Summary: Tight end was a wasteland outside of the top guys in 2020, and 2021 could be similar. George Kittle and Darren Waller are screaming values here. They are as close to must-buys as you can get in an auction draft.

Other than McCaffrey at running back, George Kittle and Darren Waller have the two largest site skews of all players, meaning they are the best value. They are clearly mispriced, and you almost have to get one of them if they go anywhere near this AAV in your draft. We will go over budgeting in more detail in part 3, but I highly recommend budgeting the roughly $25 it will take to secure an elite tight end here.

Mark Andrews and TJ Hockenson also look like solid values if you overspent at other positions before tight ends are nominated, but I would still prefer to leave my draft with Kittle or Waller. Travis Kelce is an elite player, but his price tag is sky-high. I’d much rather take the value on Kittle or Waller and put the $30 savings towards better running backs and receivers.

If you miss out on all of these options, you can technically stream tight end, but doing so is very difficult because the player pool is shallow. A more viable strategy is to draft 2-3 high-variance players, hold onto them for a couple of weeks, and drop the ones who don’t perform. Some names that fit the bill are Noah Fant, Tyler Higbee, and Robert Tonyan. Irv Smith Jr. and Adam Trautman can almost certainly be had for a dollar as well. This strategy certainly has risk, but it only costs bench space and is much less risky than drafting a single unproven tight end and relying on them alone.

Wolf’s Take: If I’m paying up for two stallion RBs, plus securing upside “midround WRs” for a corps I like, then TE is probably getting the shaft like QB. Fortunately, these prices project Logan Thomas to go for $1. I absolutely love him, and think he should be closer to the $10 range. If you can sneak out of your draft with him for $5 or under, you’ve nailed the position. Otherwise, take some stabs at Jared Cook, Gerald Everett, and Cole Kmet for $1.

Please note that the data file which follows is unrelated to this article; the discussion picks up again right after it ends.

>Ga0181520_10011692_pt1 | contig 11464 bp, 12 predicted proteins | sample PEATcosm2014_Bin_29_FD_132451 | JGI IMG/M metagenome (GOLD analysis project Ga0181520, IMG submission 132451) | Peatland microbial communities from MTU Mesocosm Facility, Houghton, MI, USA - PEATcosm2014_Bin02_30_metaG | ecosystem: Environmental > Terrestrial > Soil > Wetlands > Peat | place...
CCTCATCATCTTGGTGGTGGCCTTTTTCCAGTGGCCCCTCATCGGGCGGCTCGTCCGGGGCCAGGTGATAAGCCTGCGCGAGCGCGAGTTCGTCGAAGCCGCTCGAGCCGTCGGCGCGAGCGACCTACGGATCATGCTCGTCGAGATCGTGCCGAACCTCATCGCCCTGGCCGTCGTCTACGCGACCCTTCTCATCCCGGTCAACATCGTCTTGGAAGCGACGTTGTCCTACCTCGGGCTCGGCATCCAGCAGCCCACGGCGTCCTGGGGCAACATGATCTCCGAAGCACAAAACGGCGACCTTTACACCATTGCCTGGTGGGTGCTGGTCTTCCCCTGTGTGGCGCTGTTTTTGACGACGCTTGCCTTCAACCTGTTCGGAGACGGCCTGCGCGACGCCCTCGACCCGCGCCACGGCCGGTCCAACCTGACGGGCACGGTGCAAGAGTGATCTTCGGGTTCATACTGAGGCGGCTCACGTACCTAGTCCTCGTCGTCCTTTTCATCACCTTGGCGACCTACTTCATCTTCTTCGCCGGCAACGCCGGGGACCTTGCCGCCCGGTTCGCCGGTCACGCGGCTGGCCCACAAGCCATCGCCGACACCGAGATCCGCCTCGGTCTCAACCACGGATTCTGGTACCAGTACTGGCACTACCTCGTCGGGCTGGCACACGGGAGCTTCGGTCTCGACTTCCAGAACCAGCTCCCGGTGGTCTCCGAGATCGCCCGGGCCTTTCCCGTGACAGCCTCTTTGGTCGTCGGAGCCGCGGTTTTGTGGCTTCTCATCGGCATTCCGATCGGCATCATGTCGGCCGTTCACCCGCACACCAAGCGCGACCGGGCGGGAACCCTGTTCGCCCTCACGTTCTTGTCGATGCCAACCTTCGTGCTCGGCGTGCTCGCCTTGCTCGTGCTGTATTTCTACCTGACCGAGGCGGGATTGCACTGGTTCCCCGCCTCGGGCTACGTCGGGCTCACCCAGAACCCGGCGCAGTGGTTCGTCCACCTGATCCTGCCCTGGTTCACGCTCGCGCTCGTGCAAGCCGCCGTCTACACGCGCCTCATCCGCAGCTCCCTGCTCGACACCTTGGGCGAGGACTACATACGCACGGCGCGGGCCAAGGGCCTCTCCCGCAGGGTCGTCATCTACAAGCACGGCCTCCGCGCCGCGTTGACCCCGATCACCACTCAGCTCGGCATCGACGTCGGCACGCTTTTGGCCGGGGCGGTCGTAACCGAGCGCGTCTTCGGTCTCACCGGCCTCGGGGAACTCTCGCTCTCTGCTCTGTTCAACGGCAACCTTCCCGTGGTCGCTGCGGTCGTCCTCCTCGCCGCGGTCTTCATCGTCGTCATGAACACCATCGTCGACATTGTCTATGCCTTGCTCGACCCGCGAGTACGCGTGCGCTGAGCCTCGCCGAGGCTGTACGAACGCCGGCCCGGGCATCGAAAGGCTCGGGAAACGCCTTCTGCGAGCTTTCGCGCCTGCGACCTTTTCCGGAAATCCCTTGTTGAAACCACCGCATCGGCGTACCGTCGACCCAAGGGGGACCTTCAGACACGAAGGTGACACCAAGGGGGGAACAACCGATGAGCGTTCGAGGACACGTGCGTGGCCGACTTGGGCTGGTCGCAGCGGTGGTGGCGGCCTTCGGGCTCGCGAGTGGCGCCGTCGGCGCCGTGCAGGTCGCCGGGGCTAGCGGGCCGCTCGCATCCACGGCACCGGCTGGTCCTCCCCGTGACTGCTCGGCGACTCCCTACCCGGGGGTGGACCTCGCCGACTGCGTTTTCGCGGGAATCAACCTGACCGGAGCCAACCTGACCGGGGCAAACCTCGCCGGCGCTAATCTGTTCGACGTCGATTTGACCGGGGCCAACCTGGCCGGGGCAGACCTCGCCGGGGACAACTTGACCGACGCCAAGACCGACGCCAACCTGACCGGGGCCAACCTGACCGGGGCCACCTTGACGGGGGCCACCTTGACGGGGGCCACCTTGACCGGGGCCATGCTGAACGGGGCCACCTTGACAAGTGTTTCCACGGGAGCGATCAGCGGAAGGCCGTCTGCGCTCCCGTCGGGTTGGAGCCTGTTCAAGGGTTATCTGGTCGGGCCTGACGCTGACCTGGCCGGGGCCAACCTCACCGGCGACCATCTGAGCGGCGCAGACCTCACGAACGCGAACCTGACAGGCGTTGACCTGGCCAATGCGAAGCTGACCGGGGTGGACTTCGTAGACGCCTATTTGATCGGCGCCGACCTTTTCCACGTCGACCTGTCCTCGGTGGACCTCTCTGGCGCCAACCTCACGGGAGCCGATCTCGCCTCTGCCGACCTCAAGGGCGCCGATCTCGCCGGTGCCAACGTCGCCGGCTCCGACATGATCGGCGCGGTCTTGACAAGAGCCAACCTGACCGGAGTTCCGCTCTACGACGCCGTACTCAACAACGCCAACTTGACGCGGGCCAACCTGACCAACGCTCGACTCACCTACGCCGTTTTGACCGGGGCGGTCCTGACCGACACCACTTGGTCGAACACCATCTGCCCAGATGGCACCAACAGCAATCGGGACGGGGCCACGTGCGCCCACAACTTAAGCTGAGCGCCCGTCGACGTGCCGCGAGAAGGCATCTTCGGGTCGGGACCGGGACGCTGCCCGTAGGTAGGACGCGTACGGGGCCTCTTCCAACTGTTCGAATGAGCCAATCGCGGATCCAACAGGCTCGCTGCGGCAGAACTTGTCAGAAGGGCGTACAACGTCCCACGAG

After breaking down the data by position, my initial plan would be to draft two high-end running backs, Kittle or Waller at tight end, three mid-tier wide receivers (with one higher-end guy if possible), and a quarterback after that. A sample starting lineup I like would be something like:

QB: Jalen Hurts $2

RB: Christian McCaffrey $67

RB: Joe Mixon $33

WR: Calvin Ridley $34

WR: Tyler Lockett $13

Flex: Tee Higgins $7

TE: George Kittle $23

Total: $179

If you don’t like the particular players I selected, that’s okay!

You can swap them for comparable alternatives and end up with a team you like better.

Similarly, if a few players go for more than expected, I can plug-in alternatives. This team should leave me with around $20 to draft a few bench players I like. I am unlikely to finish my draft with this exact roster, but I can build a similar team in most drafts.

Stay tuned for Part 3 of the series, where I outline how to develop a more comprehensive draft plan to prepare for any draft day scenario. The team I put together above would work if everything goes according to plan, but no auction draft goes exactly according to plan. Backup plans are extremely important because you don’t want to be in panic mode when your only plan fails.

Our Auction Series is all you need to dominate your 2021 Fantasy Football Auctions. Don’t miss a single part:


  • I am currently working as an accountant and have been obsessed with fantasy football for over 10 years. My specialties are auction draft strategy and discovering unique team management strategies to maximize winning odds. Thanks for reading!


Most Popular

Related Posts